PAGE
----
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Five Ways Technology is Improving Health & Safety for Construction Workers 

At this point in time, it almost seems redundant to point out just how many risks construction workers are exposed to every working day, but while much has been done over the past couple of decades to increase our workforce’s safety, there is still a long way to go. 

This year, the cost of injuries within the construction industry across the UK has reached a staggering £16.2 billion a year, a number that serves only to emphasise how much work is still left to do when it comes to keeping construction workers safe on the job. 

While there have been significant advances in PPE, with many companies launching new ranges of more comfortable and protective equipment, a lot of the protection that we seek for our workers comes in the form of implementing new technologies on-site that can help monitor and manage risks before they even occur. 

So, let’s start by breaking down these new technologies and figuring out exactly how they will help improve safety on-site. 

1. Wearable technology 

While the classic PPE (gloves, hard hats, boots, etc) is an essential measure for construction workers to ensure their health and safety, that’s not to say there’s no room for improvement – in fact, there are more items that workers can wear to protect themselves without restricting their movements or ability to perform on the job. 

Wearable technologies are yet another way that safety can be improved in the construction industry, with many helping monitor vital signs, identify collisions, and keep track of workers who are working unaccompanied. 

An exoskeleton is one example of wearable technology which assists the workers’ physical support when there is a high risk of injury, the same way that a vibration monitor will provide workers alerts when they have reached, or are close to reaching, their limit to vibrations exposure. 

Pieces of kit like these ones not only help maintain healthy workforce day-to-day, but they also prevent workers from developing future injuries and illnesses, such as Hand Arm Vibration Syndrome. 

2. Site sensors 

Given how quickly technology is advancing these days, there is little on a modern job site that can’t be monitored from afar, and site sensors provide an extra layer of safety for workers on-site. 

From noise and temperature levels to exposure to dust particulates and proximity to operating machinery, site sensors can be implemented across an entire construction site to monitor a variety of factors.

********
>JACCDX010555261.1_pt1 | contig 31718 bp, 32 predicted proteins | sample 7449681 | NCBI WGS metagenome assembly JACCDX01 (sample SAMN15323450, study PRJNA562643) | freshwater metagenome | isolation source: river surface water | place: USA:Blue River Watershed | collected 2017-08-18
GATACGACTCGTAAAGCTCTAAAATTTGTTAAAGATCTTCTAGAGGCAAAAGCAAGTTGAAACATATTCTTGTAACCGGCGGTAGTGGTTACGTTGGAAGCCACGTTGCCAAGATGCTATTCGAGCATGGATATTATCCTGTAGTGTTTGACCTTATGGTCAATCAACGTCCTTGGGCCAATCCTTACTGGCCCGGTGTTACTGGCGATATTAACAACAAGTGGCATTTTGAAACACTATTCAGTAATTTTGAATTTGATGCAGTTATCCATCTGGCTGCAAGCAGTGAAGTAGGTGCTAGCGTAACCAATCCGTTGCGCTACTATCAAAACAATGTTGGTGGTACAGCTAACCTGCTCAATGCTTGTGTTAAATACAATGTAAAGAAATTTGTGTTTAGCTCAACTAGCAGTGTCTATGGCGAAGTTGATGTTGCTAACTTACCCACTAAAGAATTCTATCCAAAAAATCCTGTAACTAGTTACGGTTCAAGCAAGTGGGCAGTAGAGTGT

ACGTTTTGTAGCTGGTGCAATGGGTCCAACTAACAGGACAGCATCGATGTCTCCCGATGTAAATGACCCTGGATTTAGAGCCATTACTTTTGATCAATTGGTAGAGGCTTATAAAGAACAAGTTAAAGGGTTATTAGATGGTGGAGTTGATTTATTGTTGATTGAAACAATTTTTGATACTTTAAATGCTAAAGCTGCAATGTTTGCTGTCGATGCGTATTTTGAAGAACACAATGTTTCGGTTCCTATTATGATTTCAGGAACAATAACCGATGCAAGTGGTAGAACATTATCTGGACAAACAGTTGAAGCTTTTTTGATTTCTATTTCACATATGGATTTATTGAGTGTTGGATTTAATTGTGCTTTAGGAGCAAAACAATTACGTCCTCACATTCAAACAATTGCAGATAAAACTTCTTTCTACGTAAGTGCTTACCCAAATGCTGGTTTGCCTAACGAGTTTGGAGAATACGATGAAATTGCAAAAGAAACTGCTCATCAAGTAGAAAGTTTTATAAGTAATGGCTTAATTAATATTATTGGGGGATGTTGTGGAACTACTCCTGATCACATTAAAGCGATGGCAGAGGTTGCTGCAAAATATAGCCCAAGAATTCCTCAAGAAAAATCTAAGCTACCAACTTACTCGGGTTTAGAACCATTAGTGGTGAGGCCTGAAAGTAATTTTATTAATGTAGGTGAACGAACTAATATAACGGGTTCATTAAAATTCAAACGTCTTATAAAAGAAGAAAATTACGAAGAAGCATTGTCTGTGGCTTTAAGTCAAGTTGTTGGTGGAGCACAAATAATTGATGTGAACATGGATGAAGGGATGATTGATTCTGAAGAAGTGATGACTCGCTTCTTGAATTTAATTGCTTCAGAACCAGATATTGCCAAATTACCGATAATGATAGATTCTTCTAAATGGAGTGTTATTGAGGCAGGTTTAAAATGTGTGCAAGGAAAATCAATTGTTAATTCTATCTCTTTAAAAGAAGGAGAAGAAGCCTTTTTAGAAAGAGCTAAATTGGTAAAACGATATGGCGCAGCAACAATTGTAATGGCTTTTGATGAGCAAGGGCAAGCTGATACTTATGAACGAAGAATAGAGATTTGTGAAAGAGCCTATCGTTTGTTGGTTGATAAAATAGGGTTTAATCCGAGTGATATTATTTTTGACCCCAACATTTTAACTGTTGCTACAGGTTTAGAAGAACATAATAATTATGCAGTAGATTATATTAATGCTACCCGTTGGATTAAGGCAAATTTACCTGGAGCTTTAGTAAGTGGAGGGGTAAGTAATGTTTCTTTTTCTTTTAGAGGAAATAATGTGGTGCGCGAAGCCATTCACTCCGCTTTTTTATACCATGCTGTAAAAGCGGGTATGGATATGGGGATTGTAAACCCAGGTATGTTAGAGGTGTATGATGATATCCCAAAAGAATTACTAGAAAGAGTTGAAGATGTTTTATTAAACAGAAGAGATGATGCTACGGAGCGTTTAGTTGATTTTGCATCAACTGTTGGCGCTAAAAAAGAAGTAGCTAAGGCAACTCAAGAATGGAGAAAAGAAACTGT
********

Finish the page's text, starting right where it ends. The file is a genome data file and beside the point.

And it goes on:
With safety margins and audio alerts built into them, the site sensors will inform the workers when their personal exposure limits have been reached, making it much easier to monitor and manage your workforce even if you aren’t on-site. 

3. Digitalised safety processes 

In 2022, a pile of papers is considered a relic, so why are safety processes still so focused on analogue methods? 

Say goodbye to the paperwork you can never seem to find your way through, because with an ePTW system, not only is safety ensured while simultaneously easing the process, but you can use the time you would have spent sorting through papers to focus on other aspects of the job site. 

Digital sign-offs allow for more traceability, and you can rest assured that you have clarity of what’s going on throughout the construction site, thanks to real-time visibility, even if you aren’t on-site. In addition to this, consistent standards can be implemented across various sites, even for different types of construction work. With consistency across teams and visibility over the sites, you can rely on this technology for a safer working environment. 

4. Drones to monitor sites 

Being aware of where things are at all times is crucial in a construction environment, as many of the risks a job site poses are related to machinery and equipment hazards. 

That is precisely why drones are excellent for construction companies. Used for aerial inspections, drones offer a wide view of the area and the surrounding environment. Given their ability to reach elevated areas and places that may be deemed unsafe, the inspection is much more accurate and efficient.  

With drone technology, any safety hazards can be spotted prior to work being carried out, and consequently managed more efficiently to identify any procedures that need to be in place. 

5. Digital training sessions 

Training is a critical part of working in the construction industry. While many other jobs will only require you to undertake extra training if you’re looking to upskill or take on more responsibilities, construction workers are constantly undergoing different types of training to ensure they are aware of the many physical health risks involved with the job. 

However, training practices can be streamlined even further by investing in digital training sessions. That way, all workers across several sites can learn the same information, avoiding miscommunication that could be spread via in-person training through multiple sites.  

As well as this, sessions can be recorded for workers to revisit to refresh their memory, ensuring increased safety conditions as employees can take their time to become much more familiar with necessary procedures. 

While workplace technology can seem like one of those buzz phrases that everyone seems to throw around without paying much place to what it actually means, it’s clear that the investment in these advancements can significantly increase health and safety not only in construction but across a multitude of sectors – it’s just a matter of taking the time to find the right one for your business. 

What do you think about these new technologies and their place in job sites? Get in touch and let us know in the comments below. 

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